Urgent care centers and retail clinics top the list when it comes to the inappropriate use of antibiotics, according to a new study in JAMA Internal Medicine. The overuse of antibiotics for self-limiting viral infections is imposing a hefty price on society, including but not limited to the rise of antibiotic resistance and the escalating cost from the negative chain reactions the practice creates. When business models drive medical systems, low value care ensues.
The concern is compounded by the tremendous growth in urgent cares and retail clinics. These facilities are now contributing to 40% of outpatient antibiotic prescriptions and due to their surge that number is rising. When compared to traditional hospital-based emergency departments and medical offices, researchers found:
Antibiotic prescriptions were linked to 39.0% of 2.7 million urgent care center visits, 36.4% of 58, 206 retail clinic visits, 13.8% of 4.8 million ED visits, and 7.1% of 148.5 million medical office visits.
Visits for antibiotic-inappropriate respiratory diagnoses accounted for 17% of retail clinic visits, 16% of urgent care center visits, 6% of medical office visits, and 5% of ED visits.
For antibiotic-inappropriate respiratory diagnoses, antibiotic prescribing was highest in urgent care centers (45.7%), then EDs (24.6%), medical offices (17.0%), and retail clinics (14.4%).
Antibiotics treat bacterial infections, not viral ones (eg. the common cold or flu). The danger of their continued use for conditions outside of their therapeutic capacity (eg. asthma, viral pneumonia, viral upper respiratory or ear infections) is the increased threat of antibiotic resistance - as well as allergy risk. These infections are quite smart and develop ways to combat our treatments, unnecessarily exposing them contributes to this problem. Reforming provider overprescribing and educating the public about the hazards of misuse of antibiotics have been targets of many public health campaigns.
Shifting public perception not to pressure a provider for a prescription and to educate about the harms of misuse is a constant challenge. This is such an issue it prompted JAMA Internal Medicine to launch a Patient Page section, free-of-charge, intended to “to distill high-quality evidence and make it more accessible for patient education and help guide patient decisions.” The first installment advises on this topic:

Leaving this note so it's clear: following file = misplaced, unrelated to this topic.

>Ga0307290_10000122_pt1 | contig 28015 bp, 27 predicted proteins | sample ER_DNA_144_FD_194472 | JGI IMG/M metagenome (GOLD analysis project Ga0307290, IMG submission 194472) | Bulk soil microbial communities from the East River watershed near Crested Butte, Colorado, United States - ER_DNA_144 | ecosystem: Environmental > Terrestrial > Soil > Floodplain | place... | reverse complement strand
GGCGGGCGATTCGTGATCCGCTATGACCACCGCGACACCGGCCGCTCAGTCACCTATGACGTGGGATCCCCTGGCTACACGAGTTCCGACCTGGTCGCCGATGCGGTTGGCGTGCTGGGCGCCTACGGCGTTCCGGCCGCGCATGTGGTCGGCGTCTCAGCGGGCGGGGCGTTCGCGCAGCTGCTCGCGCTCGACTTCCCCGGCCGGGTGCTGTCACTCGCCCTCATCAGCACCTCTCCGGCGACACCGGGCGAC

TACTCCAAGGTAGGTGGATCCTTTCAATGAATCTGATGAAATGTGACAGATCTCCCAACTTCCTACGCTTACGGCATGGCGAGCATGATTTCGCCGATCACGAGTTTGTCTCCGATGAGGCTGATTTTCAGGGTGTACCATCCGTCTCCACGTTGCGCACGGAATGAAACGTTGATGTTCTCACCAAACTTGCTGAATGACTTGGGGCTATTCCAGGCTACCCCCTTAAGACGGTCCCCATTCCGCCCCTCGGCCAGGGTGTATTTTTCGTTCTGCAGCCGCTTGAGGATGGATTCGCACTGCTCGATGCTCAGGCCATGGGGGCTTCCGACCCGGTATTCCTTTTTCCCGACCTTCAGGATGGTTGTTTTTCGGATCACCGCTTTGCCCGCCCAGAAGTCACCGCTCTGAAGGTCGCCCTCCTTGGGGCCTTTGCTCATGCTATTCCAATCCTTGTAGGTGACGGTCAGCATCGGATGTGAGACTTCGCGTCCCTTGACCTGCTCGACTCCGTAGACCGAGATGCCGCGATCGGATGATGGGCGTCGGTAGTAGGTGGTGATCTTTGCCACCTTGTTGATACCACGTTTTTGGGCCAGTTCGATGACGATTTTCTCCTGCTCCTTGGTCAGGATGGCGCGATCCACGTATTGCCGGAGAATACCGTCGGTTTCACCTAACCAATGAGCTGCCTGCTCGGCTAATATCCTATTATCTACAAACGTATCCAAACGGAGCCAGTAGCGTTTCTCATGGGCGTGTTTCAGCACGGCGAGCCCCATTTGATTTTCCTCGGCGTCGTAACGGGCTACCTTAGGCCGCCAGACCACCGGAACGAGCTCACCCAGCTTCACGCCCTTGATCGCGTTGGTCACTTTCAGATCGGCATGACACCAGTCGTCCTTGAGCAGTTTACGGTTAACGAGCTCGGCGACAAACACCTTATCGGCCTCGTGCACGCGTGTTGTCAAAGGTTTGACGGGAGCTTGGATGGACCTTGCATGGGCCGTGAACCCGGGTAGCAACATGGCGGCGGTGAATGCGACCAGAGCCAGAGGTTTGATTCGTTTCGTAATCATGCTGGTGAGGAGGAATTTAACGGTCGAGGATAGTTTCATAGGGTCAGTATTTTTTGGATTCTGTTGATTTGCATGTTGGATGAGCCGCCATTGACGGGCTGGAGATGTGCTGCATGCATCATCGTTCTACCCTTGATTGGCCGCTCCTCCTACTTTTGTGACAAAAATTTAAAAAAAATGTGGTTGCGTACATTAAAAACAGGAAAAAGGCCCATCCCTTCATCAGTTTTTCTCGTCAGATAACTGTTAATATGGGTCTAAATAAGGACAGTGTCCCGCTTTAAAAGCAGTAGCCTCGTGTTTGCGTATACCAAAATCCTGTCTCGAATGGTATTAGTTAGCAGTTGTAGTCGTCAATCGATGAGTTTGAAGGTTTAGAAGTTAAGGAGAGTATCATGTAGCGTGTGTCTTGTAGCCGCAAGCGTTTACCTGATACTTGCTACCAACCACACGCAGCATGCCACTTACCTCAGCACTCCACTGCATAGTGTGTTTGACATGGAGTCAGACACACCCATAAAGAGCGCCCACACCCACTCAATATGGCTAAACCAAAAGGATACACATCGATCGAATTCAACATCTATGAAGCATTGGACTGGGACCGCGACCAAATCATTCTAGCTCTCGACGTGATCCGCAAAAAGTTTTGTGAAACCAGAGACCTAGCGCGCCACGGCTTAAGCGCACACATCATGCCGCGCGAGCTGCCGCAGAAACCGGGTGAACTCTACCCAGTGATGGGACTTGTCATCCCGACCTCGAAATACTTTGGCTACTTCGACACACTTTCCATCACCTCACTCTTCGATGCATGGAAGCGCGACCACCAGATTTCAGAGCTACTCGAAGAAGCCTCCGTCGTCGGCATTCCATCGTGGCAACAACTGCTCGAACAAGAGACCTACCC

“...a large portion of visits to urgent care and retail clinics are for self-limited upper respiratory infections (URIs). People who attended in-person visits at these locations for URI symptoms often receive low-value care in the form of unnecessary antibiotics. Why would this finding prompt us to create our inaugural Patient Page, when there are ample existing resources on the natural history of URIs? In this instance, while the biology of the common cold has not changed, the health care landscape has--the rapid proliferation of urgent care centers and retail clinics has lowered the bar for access for an in-person visit for common cold symptoms…” Such visits “are more likely to result in unnecessary care, such as antibiotics for a viral infection, in which case antibiotics are more likely to cause harm than good.”
“The urgent care sector is growing at an astronomical rate, representing a $15 billion industry with more than 10 000 high-volume clinics nationwide. This rapid proliferation is fueled by the convenience of same-day access, proximity, and lower out-of-pocket costs than a visit to the emergency department; however, lowering barriers for an office visit to such a degree may prompt frequent visits for mild self-resolving illnesses that would be better treated with rest and symptom management at home. Indeed, the authors found that a shocking percentage (54%) of visits to these sites were for upper respiratory tract conditions. Antibiotic prescriptions for this group were 2 to 3 times higher at urgent care centers than at other outpatient sites.”
The author touches upon the lack of continuity of care these markets promote as a contributing factor. It is known, through innumerable studies (and a sprinkling of common sense), that continuity of care improves outcomes and ultimately costs. Staffing is another consideration given the use of “mid-level providers” or “advanced practitioners” (eg nurse practitioners, physician assistants) in these facilities and the rise in their ability to prescribe independent of a supervising physician along with clinicians treating patients outside of their expertise and the scope of their training (eg. non-pediatrician treating a child).
According to physician search and consulting firm Merritt Hawkins' 2015 research on "Convenient Care: Growth and Staffing Trends in Urgent Care and Retail Medicine"
"The urgent care staffing model also includes the regular use of advanced practitioners, including nurse practitioners and physician assistants. According to VMG Research, 59% of urgent care clinics use either nurse practitioners or physician assistants. In retail medicine, nurse practitioners and physician assistants provide the great majority of care."
In medicine, doing things the right way from the outset prevents a whole trajectory of negative outcomes - no matter the clinical environment. Convenience and business models are routinely out of line with this concept, often creating perverse incentives. Whether it is about antibiotic resistance or another subject, the highest quality of care requires consistency and continuity. Informing the public on this as well as the risks of overprescribing antibiotics is essential to ensuring truly patient-centered medical care.